Could anything have been done to save the astronauts, if not the shuttle, had the problem been identified earlier?
If you look realistically at where [the shuttle] was it didn’t have many options going for it: a very limited duration, few consumables, no ability to go to the [space] station or do repair and limited ability to even do any type of inspection. We would have had to rush to launch the other vehicle [shuttle] on the ground and that would have been a risk for that vehicle. Even if you knew for sure that you had damage on the first that made it not recoverable—and I’m not sure how you would do that even with all the imagery you thought you could get—it would still be a very tough management decision to launch a second vehicle with exactly the same kind of external tank and the same likelihood of that kind of problem. So it made for a very difficult decision. Conceivably could something have been done if we’d known such-and-such information on such-and-such a date? Well, yes, but when you look at all the things that would have had to happen to make that possible the chances of it making a difference is remote in my opinion.
There has been plenty of reporting that NASA staffers suspected strongly that the foam caused the problem. If the NASA mindset had been proactive instead of staid and apparently discouraging of dissent in the ranks, a rescue mission could have been mounted that might have saved the astronouts and Columbia. Had that happened, NASA would have been seen as heroes a la the NASA of Apollo 13 days. Instead, they sat on their thumbs, ignored the problem and hoped it would go away, and are grounded, maybe for another year, maybe forever.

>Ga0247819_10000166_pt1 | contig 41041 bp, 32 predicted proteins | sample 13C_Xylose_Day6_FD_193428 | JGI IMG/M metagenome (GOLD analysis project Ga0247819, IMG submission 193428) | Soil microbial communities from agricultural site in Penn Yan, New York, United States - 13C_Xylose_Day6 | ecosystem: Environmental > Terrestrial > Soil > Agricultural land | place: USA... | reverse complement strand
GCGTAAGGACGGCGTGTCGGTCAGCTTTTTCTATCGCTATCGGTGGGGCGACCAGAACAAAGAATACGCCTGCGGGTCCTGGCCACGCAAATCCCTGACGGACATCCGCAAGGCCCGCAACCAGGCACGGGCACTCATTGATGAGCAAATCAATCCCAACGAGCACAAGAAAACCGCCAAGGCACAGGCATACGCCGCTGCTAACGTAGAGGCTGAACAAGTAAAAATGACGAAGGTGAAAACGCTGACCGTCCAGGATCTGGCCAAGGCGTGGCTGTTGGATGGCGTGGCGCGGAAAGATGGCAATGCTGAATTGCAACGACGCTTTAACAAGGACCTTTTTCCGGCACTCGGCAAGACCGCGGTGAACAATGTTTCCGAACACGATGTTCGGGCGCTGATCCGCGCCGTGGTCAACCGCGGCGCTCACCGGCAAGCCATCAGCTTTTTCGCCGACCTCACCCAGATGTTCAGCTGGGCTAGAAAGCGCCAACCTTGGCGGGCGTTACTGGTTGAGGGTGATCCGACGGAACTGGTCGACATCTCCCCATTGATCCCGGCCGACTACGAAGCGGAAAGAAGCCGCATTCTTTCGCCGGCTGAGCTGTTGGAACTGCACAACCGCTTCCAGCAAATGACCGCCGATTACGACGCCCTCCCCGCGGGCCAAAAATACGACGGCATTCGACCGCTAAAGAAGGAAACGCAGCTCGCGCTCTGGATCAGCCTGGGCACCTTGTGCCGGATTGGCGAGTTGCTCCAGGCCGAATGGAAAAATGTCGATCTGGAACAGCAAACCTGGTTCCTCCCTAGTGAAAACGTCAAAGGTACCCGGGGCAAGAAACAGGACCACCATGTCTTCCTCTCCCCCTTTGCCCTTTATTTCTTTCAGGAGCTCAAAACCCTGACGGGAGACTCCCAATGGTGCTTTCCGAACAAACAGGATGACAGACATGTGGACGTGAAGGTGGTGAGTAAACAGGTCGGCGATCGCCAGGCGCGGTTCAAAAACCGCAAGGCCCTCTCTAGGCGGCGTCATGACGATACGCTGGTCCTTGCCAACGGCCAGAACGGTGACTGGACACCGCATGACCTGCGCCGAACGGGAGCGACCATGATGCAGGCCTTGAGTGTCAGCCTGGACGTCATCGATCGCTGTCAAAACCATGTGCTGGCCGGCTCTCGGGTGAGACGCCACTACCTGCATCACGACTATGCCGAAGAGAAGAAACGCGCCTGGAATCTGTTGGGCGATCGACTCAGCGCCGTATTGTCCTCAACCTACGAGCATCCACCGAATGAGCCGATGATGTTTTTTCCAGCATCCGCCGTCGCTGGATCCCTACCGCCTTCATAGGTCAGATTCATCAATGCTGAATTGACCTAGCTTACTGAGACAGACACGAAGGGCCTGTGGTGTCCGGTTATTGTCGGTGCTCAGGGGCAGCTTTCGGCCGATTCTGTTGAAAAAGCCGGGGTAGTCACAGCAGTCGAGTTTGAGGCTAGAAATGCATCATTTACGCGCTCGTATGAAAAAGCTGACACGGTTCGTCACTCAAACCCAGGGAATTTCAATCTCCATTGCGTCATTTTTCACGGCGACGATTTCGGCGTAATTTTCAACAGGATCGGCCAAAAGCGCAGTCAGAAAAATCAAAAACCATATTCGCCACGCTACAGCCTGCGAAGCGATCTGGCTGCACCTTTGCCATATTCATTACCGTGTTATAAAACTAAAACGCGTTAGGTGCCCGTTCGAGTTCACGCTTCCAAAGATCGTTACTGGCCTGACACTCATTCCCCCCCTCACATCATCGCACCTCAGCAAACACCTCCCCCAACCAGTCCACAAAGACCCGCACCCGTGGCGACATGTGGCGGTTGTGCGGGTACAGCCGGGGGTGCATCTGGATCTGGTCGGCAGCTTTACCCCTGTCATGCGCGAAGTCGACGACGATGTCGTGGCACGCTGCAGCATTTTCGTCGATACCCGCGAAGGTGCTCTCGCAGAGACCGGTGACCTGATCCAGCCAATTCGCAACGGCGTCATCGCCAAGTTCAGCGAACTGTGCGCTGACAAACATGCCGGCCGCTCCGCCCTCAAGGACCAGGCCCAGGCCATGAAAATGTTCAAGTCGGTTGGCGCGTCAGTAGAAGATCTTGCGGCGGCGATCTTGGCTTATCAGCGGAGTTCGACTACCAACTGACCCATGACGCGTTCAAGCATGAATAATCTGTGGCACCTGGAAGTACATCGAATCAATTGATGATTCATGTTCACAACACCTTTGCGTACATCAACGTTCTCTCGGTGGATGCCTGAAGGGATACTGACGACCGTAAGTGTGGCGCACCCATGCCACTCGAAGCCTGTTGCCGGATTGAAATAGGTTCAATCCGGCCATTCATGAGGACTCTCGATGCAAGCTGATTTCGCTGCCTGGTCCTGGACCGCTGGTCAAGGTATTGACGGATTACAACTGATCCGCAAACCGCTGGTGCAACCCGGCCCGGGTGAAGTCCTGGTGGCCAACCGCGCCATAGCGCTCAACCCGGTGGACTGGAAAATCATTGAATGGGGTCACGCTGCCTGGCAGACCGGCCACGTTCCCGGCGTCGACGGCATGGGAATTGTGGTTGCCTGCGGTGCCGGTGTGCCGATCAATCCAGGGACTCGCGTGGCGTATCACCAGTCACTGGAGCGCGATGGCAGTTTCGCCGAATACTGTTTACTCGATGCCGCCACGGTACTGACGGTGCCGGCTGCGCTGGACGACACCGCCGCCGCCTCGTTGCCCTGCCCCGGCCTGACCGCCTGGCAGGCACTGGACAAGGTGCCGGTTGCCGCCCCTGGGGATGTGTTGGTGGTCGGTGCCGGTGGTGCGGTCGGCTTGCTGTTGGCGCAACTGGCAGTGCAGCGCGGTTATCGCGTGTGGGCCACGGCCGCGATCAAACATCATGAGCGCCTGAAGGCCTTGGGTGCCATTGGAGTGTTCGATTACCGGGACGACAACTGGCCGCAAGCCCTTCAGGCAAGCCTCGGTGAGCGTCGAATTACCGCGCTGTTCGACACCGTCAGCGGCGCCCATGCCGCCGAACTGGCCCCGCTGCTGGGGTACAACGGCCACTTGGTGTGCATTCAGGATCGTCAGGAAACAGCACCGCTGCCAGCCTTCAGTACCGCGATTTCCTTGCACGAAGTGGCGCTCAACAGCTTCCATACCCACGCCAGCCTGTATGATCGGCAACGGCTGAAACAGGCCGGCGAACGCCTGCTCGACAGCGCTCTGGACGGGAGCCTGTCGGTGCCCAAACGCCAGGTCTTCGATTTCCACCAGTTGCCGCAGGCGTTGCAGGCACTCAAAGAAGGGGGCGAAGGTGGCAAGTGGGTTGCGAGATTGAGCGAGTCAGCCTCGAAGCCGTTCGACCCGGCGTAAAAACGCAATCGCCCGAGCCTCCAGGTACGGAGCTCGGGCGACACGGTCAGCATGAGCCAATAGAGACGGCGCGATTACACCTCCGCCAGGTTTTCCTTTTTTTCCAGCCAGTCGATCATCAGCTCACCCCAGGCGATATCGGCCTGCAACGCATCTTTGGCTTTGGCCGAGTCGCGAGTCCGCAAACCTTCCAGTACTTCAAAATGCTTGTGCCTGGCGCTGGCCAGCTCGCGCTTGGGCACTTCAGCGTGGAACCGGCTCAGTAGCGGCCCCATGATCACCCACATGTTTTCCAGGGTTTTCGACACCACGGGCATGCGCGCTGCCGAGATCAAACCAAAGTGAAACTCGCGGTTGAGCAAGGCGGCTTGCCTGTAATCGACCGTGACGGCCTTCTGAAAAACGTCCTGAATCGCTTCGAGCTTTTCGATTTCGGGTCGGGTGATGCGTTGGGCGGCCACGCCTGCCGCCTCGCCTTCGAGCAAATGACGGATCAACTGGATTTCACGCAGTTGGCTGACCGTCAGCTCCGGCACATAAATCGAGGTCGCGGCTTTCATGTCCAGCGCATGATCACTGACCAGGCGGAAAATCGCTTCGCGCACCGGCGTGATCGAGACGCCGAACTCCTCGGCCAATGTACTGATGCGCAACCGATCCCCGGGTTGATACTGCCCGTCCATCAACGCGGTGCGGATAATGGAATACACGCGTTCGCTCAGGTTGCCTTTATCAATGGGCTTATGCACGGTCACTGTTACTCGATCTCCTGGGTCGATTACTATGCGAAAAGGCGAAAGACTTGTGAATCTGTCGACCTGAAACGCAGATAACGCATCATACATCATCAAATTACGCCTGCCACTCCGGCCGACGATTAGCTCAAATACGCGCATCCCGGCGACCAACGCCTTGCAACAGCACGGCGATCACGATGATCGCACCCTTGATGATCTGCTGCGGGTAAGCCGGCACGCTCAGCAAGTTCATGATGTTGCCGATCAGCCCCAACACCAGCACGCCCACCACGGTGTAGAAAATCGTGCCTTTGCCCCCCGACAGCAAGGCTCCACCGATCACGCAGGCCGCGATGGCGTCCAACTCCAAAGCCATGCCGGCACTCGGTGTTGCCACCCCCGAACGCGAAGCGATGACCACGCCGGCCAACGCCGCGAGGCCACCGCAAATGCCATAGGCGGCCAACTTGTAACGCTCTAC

Gene Kranz, well-known former flight director, responded to the following question as follows:
Q: After a while, the public came to see the success of the space program as inevitable, but you paint a different picture of facing constant risk and danger. How did we get through the program without more disasters? What were the guiding principles?
Good question, one that is difficult to answer briefly. The "human factor" was the key when all of our glittering technology broke down. It was people working with the knowledge and very primitive technology at hand that controlled the risks of our work. We knew there would never be a second chance, so our personal readiness was extensive. The spacecraft and the technologies were fresh from the laboratories. There were no books on our jobs, no manuals on the systems we would fly. We learned our job and then taught the rest of our teammates. We were engineers and scientists flying a spacecraft that moved five miles a second, with a communications system that dated back to the Old West and the pony express. We succeeded because we were a team. If one of us did not have the answer, we searched for the teammate that had one. The cumulative experience of our training and our missions was additive, and with each successful escape we gained the confidence to walk closer and straighter on the edge. We became a team, experienced and unafraid to make time-critical risk judgements in front of the entire world.
The principles of flight control were often simply expressed: "If you don't know what to do, don't do anything! Learn to say I don't know, then go find an answer! Dammit, there are no books; use your judgment! You better be right the first time; you don't have a second chance." We got through the flight program because of the human factor. We were a brotherhood and when times got tough and our equipment broke down, we stood together. When we won it was everyone's victory.
My sense is that this esprit de corps, or cameraderie, that was prevalent in Apollo days doesn't exist any more at NASA. Look at that last paragraph; nobody running the show said that during Columbia's last mission. Without that team spirit, that brotherhood, manned space flight is that much more dangerous. As Apollo 13 [the mission and the movie] exemplified, the real stars at NASA were the guys on the ground, who refused to consider failure as an option.